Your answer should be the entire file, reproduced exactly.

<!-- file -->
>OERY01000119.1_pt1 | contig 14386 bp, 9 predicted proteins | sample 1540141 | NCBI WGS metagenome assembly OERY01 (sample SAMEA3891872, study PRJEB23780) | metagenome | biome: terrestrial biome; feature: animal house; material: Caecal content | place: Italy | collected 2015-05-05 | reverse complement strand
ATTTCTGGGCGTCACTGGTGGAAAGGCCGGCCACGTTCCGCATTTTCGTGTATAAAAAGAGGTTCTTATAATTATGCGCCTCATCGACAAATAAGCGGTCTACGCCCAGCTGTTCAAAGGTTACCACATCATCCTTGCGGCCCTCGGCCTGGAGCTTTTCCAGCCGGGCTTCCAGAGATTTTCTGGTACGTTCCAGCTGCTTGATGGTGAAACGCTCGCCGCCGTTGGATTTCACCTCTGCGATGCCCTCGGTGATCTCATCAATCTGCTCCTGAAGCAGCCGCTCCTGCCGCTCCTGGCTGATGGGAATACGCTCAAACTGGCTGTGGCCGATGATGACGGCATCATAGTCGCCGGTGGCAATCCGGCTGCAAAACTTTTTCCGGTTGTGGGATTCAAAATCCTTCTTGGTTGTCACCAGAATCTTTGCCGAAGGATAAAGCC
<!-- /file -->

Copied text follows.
>OERY01000119.1_pt1 | contig 14386 bp, 9 predicted proteins | sample 1540141 | NCBI WGS metagenome assembly OERY01 (sample SAMEA3891872, study PRJEB23780) | metagenome | biome: terrestrial biome; feature: animal house; material: Caecal content | place: Italy | collected 2015-05-05 | reverse complement strand
ATTTCTGGGCGTCACTGGTGGAAAGGCCGGCCACGTTCCGCATTTTCGTGTATAAAAAGAGGTTCTTATAATTATGCGCCTCATCGACAAATAAGCGGTCTACGCCCAGCTGTTCAAAGGTTACCACATCATCCTTGCGGCCCTCGGCCTGGAGCTTTTCCAGCCGGGCTTCCAGAGATTTTCTGGTACGTTCCAGCTGCTTGATGGTGAAACGCTCGCCGCCGTTGGATTTCACCTCTGCGATGCCCTCGGTGATCTCATCAATCTGCTCCTGAAGCAGCCGCTCCTGCCGCTCCTGGCTGATGGGAATACGCTCAAACTGGCTGTGGCCGATGATGACGGCATCATAGTCGCCGGTGGCAATCCGGCTGCAAAACTTTTTCCGGTTGTGGGATTCAAAATCCTTCTTGGTTGTCACCAGAATCTTTGCCGAAGGATAAAGCC